The all-terrain vehicle ZIL-136 was a purely experimental machine, and therefore did not need special development of the main units. So, it was equipped with a gasoline engine ZIS-110, borrowed from the car of the same name. This 6 l engine developed power up to 140 hp. In front of the engine was a three-speed manual gearbox, also taken from the serial ZIS-110. The engine exhaust was brought out through a curved pipe that went through a hole in the left side. Above, under the glazing, a silencer was fixed.
The task of power distribution over all drive wheels was most often solved with the help of a set of transfer cases, differentials, etc. In the project ZIL-136 decided to use the so-called. onboard circuit with power distribution to two streams, each of which was directed to the wheels of its own side. In this case, a simplified version of such a scheme was proposed, which can do without unnecessarily complex gearboxes, etc. devices.
In front of the machine, a continuous bridge was installed, borrowed from one of the existing serial equipment models. His mezhbortovoy differential responsible for the transmission of torque to the front wheels. The bridge was supplemented with a pair of bevel gears connected with cardan shafts. The latter were associated with onboard bevel gears of the second and third axis. There was a separate shaft to drive the jet propulsion. This transmission design was relatively simple, but allowed to get all the desired features.
The experimental all-terrain vehicle was equipped with a six-wheeled undercarriage with a rigid wheel suspension. The task of depreciation was assigned to low-pressure tires, able to compensate for all surface irregularities and the resulting shocks. The axles were set at the same distance from each other. All wheels are connected to the brake system. To obtain sufficient maneuverability on all surfaces, two axes, front and rear, were made controlled. The control system included a hydraulic power steering and rigid mechanical connections between the wheels of different axles. A significant part of the steering system units was borrowed from the ZIS-110.
During the test, the authors of the project ZIL-136 planned to check the performance of the chassis when using tires of different types. Wheels could be equipped with tires of different sizes and shapes. In particular, the use of arched tires was envisaged. In all cases, the wheels were connected to a centralized pressure control system. The compressed air supply tubes were located inside the bridges and did not protrude beyond the chassis. On top of the wheels were covered with large plate wings. In the intervals between the latter, there were rectangular steps for landing in a snow and swamp-going vehicle.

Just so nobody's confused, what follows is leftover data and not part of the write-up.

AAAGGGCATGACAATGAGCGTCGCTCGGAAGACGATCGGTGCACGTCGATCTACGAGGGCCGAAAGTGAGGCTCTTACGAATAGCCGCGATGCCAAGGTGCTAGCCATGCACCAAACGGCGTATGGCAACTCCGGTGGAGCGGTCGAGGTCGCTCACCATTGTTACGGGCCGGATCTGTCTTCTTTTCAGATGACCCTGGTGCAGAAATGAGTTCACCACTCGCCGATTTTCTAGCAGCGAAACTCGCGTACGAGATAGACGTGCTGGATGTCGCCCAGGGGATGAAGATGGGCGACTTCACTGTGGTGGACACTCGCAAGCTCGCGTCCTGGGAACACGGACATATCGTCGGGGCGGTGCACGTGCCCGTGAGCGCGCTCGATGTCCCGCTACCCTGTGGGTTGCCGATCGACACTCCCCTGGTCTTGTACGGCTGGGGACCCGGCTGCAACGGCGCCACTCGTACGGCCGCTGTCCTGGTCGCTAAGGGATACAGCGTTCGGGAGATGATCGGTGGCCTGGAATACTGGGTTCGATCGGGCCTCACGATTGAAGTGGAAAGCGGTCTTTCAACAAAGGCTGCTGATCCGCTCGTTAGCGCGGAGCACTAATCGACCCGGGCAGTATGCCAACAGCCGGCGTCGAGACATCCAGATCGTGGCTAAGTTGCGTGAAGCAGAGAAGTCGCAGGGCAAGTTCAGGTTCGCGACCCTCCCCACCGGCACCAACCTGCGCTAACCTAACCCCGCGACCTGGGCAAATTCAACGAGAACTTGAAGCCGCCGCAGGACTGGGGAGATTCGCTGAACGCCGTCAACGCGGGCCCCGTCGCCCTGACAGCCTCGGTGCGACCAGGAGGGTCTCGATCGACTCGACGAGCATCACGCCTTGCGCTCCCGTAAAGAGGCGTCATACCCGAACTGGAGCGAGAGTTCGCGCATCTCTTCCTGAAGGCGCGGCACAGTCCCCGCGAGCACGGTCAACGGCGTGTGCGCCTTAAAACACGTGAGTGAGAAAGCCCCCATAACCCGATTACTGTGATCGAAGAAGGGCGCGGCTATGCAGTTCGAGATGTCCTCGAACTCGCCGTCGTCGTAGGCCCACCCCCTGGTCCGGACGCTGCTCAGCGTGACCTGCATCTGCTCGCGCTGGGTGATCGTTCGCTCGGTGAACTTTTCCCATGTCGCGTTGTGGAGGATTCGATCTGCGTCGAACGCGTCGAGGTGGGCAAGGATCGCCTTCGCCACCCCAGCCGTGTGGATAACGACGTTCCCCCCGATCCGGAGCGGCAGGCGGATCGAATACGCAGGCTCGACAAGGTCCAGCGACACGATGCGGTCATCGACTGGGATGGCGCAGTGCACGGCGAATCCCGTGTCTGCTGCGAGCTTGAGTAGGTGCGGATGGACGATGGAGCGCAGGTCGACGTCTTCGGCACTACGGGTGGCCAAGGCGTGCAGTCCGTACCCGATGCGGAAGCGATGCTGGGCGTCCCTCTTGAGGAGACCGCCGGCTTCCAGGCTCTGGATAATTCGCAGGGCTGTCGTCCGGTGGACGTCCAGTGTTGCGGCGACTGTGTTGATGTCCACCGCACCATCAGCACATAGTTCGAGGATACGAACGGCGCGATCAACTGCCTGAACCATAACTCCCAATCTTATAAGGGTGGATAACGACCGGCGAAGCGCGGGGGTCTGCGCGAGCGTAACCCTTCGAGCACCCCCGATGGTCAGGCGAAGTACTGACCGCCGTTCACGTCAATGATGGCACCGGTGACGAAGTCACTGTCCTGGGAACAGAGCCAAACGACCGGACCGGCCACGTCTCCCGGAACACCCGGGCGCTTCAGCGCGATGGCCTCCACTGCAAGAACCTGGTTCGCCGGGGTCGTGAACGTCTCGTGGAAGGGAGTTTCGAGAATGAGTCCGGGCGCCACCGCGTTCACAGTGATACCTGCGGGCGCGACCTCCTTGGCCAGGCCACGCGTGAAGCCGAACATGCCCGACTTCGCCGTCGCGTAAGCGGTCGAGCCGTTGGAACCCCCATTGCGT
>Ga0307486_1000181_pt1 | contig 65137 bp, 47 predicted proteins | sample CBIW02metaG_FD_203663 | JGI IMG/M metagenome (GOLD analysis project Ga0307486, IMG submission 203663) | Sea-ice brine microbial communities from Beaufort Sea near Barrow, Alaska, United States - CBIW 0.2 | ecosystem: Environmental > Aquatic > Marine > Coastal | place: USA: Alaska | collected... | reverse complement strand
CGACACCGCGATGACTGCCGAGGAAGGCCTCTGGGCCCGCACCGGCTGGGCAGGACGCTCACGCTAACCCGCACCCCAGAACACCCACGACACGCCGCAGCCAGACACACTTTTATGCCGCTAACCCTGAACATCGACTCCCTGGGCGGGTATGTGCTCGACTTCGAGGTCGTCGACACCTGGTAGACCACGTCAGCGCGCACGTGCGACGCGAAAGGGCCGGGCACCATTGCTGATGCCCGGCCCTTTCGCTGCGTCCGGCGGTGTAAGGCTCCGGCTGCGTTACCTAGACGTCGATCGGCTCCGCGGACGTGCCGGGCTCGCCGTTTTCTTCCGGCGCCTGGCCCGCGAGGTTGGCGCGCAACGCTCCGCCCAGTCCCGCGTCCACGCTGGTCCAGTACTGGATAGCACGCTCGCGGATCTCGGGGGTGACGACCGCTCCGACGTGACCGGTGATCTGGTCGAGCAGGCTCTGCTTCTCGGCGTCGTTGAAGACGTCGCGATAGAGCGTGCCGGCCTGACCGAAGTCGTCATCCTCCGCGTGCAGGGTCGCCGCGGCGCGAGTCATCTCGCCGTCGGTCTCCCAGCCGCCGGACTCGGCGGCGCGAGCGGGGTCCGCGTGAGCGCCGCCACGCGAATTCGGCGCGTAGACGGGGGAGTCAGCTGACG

In the back of the hull, a water jet was placed, which made the experimental machine a full-fledged amphibian. Apparently, this device was borrowed from one of the serial samples, but it is not known which machine became the source of parts.
ZIL-136 had a fairly large cabin, allowing to accommodate several people in it, including the driver. The control post was located in front of the hull, at the left side. The driver could watch the road through two large windshields and a pair of side windows. Two more windows were on the sides, right behind the driver’s seat. In the stern of the board it was proposed to install a pair of smaller windows. According to some reports, the stern sheet of the hull also had an opening for glazing.
To get into the all-terrain vehicle was offered with the help of the door on the left side, which was immediately behind the driver's seat. In order to avoid water getting inside the car when swimming, the lower cut of the side opening was high enough. The rectangular area between the wings of the first two wheels could be used as a step. A hatch in the roof could be used for observation and emergency escape of the car.
The result of the ZIL-136 project was an ultra-high-performance car with a length of 6,2 m and a width of about 2,6-2,7 m (depending on the type of wheels installed) and a height of no more than 2,4 m. Clearance - 360 mm. The experimental machine curb weight was 5250 kg. Due to the special nature of the project, maximum speed and power reserve indicators were not of particular interest. The focus was on the characteristics of terrain.